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64 matches found for unangst tree farm in Extension Publications

Results 31 - 40 of 64

  1. 43% Feeding the Newborn Dairy Calf [pdf]Get Acrobat Reader
    Source: Penn State - Dairy and Animal Science Publications

    "Calf health, growth, and productivity rely heavily on nutrition and management practices. Every heifer calf born on a dairy farm represents an opportunity to maintain or increase herd size, to improve the herd genetically, or to improve economic returns to the farm. The objectives of raising the newborn calf to weaning age are optimizing growth and minimizing health problems. To accomplish these goals, it is necessary to understand the calf?s digestive and immune systems, her nutrient needs, and the feed options available to meet those needs."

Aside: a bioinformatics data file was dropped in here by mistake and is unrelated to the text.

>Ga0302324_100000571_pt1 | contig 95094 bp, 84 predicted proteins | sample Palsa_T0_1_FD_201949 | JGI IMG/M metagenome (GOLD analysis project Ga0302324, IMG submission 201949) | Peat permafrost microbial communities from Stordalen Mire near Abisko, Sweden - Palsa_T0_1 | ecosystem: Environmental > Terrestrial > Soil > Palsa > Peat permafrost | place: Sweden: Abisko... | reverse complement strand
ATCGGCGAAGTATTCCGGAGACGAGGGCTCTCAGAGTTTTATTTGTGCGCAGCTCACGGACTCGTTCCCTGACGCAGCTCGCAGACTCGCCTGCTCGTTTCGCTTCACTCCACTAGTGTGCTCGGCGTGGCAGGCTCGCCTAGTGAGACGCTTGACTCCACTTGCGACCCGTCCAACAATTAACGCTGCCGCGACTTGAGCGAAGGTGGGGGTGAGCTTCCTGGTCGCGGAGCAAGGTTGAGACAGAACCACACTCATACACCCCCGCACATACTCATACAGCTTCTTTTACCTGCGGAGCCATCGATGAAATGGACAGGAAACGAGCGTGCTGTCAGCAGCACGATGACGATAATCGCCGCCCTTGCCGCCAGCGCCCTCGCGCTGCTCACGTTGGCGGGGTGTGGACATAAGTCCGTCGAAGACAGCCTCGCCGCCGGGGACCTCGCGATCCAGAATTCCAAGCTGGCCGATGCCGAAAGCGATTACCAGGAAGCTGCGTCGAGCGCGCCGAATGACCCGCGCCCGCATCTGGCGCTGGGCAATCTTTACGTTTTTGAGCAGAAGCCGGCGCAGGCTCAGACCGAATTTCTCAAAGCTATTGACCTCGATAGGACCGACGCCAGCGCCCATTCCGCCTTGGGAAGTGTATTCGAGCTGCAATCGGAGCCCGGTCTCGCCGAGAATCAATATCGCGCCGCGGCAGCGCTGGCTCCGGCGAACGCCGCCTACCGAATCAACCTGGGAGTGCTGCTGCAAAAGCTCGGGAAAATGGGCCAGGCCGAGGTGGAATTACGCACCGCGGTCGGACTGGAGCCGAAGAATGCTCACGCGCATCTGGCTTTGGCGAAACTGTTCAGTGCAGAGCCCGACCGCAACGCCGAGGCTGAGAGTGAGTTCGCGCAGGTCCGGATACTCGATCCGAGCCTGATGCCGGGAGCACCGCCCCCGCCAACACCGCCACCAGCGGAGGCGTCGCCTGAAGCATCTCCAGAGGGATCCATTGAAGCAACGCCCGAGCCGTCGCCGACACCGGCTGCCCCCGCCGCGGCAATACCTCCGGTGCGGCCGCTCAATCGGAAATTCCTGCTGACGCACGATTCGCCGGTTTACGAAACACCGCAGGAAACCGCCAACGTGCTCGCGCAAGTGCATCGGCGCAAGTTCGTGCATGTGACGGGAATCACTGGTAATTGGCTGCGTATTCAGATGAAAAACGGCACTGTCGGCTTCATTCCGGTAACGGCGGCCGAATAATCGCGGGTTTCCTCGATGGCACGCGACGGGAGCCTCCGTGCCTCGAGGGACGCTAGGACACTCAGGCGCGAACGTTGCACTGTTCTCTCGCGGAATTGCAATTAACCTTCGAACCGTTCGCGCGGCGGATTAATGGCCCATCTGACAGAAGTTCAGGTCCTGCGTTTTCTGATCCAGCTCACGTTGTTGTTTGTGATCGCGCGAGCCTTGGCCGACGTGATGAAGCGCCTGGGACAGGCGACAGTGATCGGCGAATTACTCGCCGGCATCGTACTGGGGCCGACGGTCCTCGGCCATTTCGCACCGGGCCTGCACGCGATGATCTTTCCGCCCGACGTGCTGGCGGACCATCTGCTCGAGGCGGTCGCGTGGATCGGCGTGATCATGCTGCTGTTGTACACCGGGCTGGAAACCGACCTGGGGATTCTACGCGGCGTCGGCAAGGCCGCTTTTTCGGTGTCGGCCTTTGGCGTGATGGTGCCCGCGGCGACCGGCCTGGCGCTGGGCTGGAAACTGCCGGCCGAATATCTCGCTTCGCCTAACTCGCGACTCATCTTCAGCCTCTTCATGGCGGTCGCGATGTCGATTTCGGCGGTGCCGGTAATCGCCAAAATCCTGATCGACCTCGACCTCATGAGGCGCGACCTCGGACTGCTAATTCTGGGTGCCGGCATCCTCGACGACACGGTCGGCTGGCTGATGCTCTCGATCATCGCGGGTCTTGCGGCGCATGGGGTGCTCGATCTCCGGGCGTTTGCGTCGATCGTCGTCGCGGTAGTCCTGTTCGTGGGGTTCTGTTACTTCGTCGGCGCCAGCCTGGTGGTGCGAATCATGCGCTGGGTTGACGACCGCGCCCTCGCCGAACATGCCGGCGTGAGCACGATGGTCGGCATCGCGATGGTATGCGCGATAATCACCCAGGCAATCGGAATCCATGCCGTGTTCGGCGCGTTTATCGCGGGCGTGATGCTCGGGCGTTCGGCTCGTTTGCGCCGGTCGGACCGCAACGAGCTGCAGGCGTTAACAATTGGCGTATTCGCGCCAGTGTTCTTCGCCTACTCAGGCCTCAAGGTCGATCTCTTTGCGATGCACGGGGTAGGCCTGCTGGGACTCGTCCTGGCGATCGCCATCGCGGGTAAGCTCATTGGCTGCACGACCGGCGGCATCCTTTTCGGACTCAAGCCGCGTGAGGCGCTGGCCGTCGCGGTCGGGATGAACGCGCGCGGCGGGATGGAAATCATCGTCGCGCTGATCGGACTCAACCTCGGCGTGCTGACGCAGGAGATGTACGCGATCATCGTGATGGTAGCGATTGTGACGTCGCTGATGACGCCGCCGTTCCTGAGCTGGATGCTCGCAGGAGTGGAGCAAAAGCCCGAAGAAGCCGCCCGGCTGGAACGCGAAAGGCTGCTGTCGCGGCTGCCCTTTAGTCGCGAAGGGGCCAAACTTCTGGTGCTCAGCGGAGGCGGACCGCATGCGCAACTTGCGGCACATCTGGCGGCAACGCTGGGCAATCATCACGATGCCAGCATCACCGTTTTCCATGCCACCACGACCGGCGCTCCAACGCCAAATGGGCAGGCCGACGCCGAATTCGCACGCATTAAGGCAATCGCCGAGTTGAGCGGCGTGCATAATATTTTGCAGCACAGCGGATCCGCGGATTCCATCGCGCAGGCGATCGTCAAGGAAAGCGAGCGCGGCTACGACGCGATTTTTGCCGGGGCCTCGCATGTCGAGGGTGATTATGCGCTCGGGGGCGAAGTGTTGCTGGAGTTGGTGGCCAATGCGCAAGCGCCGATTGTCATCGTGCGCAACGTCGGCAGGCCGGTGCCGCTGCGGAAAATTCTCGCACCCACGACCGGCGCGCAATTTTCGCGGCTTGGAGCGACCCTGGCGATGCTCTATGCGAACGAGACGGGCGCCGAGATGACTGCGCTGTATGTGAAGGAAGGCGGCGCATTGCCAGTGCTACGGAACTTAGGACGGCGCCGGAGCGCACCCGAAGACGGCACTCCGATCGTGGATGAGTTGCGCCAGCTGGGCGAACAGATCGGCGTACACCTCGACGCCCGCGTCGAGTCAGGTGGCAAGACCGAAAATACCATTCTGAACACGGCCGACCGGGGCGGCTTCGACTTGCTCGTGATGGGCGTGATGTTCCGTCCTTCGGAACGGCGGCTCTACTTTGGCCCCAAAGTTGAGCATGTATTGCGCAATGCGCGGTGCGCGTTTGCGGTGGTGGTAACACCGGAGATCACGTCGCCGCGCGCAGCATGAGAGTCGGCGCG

2. 43% Procedures for Tattooing Market Hogs [pdf]Get Acrobat Reader
    Source: Penn State - Dairy and Animal Science Publications

    "The United States Department of Agriculture is requiring meat processors to maintain unique identity and the farm of origin for all show pigs purchased for slaughter. Hatfield Quality Meats has been a strong supporter of Pennsylvania?s county fairs and the Pennsylvania Farm Show and will continue to support the youth exhibitors at these events. In order to comply with the USDA directive, Hatfield now requires that all show hogs be uniquely tattooed before they are transported to the processing plant."

  3. 43% Troubleshooting milk flavor problems [pdf]Get Acrobat Reader
    Source: Penn State - Dairy and Animal Science Publications